6) The Sony's IBIS gave me at least 1-2 stops improvement over the Nikon - producing sharp images at ~1/8 of a second and below. When you consider that IBIS systems in general degrade image quality (the sensor is moving, after all) and that 42 megapixels is a brutal judge of sharpness - that I could reliably shoot below 1/10th of a second and produce sharp images is truly remarkable. The top image is 6 frames shot handheld and stitched - all of them were taken in quick succession and have no issues with blur or hand shake. Amazing.
7) The Sony's dynamic range and therefore the ability to draw out shadows and pull back highlights in post was at least as good as the D800 - an awesome parlor trick for those of us who grew up on film and early digital no matter how old.
8) I have no idea if the A7r III has a focusing advantage or even how it operates with an autofocus lens.
9) It's not that much smaller. If you're trekking through the back-country then the size matters, but the much-touted smaller form factor comes with as many costs as benefits. I have a Leica Q, so maybe that disqualifies me from commenting on size (as I already have a camera that solves for the size/quality maximum) - but if you're a DSLR user, I wouldn't buy this for the size advantage. After all, a good lens (and you'll need one to benefit from that sensor) isn't going to clock in any smaller on the Sony than the Nikon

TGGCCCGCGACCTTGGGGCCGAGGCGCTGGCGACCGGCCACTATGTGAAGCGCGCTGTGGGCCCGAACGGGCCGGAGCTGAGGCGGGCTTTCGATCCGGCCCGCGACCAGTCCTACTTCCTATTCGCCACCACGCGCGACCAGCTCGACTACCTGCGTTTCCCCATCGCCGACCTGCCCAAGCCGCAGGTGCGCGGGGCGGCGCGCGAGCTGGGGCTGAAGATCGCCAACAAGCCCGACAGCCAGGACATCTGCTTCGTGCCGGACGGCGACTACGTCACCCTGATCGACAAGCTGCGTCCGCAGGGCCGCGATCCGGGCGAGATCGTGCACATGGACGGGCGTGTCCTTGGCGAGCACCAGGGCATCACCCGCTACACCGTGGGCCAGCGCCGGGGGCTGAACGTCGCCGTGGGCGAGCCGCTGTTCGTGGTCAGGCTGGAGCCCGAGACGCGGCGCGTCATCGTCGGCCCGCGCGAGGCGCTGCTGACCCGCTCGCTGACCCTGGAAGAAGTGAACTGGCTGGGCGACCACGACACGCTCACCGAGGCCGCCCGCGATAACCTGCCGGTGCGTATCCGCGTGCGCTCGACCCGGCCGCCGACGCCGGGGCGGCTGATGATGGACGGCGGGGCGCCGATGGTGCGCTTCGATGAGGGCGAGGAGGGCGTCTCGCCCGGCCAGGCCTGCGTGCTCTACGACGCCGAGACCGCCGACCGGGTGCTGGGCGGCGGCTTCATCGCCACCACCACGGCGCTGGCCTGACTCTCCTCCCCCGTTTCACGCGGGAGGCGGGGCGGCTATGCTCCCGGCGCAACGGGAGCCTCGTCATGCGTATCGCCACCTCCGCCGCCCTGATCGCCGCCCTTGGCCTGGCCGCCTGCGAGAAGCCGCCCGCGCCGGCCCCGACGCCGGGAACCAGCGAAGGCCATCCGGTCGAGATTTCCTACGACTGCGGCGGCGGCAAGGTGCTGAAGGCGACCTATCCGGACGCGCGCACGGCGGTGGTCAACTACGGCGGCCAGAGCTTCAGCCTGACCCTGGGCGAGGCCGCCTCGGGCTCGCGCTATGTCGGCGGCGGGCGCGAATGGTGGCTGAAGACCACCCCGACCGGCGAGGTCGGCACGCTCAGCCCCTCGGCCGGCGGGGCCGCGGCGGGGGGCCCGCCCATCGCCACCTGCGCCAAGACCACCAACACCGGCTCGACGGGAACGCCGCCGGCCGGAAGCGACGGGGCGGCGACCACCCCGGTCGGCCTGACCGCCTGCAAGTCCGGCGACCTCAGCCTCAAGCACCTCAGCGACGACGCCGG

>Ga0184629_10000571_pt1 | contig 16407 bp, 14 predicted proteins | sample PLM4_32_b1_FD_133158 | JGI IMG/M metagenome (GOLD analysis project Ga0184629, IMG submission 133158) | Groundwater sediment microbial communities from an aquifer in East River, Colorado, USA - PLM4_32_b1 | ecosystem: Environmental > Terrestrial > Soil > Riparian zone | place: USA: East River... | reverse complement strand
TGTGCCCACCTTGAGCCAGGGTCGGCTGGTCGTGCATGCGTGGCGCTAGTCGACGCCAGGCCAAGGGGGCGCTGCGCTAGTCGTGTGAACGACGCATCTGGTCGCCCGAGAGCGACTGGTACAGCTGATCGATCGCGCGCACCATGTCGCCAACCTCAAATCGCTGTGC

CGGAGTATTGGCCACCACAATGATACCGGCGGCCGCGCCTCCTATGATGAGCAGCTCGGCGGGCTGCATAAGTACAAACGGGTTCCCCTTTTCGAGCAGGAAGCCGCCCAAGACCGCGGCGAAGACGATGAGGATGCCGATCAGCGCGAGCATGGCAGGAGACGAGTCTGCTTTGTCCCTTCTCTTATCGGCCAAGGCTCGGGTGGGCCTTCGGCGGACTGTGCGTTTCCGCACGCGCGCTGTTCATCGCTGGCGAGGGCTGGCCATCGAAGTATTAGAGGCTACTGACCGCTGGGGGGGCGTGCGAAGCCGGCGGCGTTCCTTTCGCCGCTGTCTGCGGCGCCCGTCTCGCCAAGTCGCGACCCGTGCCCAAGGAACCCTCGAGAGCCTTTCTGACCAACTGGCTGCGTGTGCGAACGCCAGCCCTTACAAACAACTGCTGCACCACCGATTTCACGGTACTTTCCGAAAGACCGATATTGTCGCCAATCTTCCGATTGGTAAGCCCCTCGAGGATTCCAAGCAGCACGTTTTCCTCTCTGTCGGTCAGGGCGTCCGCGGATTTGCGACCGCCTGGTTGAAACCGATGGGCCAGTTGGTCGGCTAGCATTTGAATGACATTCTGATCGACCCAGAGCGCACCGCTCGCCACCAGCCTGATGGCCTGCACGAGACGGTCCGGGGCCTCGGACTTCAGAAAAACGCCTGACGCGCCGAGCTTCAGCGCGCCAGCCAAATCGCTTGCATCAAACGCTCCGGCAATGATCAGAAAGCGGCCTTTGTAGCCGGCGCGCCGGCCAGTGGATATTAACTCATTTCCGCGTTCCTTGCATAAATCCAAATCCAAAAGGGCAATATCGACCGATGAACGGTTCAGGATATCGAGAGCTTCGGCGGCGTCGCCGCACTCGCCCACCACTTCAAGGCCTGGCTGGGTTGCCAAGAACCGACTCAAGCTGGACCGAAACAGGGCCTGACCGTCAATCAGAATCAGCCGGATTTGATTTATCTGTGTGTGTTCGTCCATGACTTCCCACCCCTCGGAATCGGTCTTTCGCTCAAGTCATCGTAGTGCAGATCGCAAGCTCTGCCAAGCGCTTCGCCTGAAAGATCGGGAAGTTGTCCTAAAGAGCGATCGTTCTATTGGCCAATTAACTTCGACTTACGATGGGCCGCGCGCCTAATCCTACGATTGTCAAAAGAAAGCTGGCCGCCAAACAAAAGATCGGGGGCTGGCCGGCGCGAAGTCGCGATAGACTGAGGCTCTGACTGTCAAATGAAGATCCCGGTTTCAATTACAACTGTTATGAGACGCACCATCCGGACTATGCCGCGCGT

10) There are a mix of Nikon and Sony images on this page - you can't tell them apart unless you look at the EXIF - and both are years ahead of mobile image quality. As good as it is, the iPhone photo below (shot in RAW and processed with Adobe Lightroom Mobile) is clearly inferior to the "big camera" images. Mobile cameras were, at one point, "catching up" with DSLR image quality, but we've now entered into a time where that gap is opening again.
11) None of these images were possible anywhere near this quality 10 years ago. This is the bit that's exciting - despite diminishing returns - digital tech is still opening up new frontiers in what you can capture. That goes double for the "low quality" iPhone image - if I'd brought film with me, the iPhone would blow it out of the water.
Was the image quality noticeably better under tougher conditions with the Sony? Yes. Would I switch to Sony mirrorless? Not yet. Would I rent again for a situation like this? Yes - I may even leave the DSLR home next time and save a little carry-on room for a warmer jacket.
This technology is real - Nikon and Canon (who may have fallen permanently behind) need to continue to over-deliver on their DSLRs - the D850 probably keeps me in the Nikon fold if I need to replace my 800 in the coming years.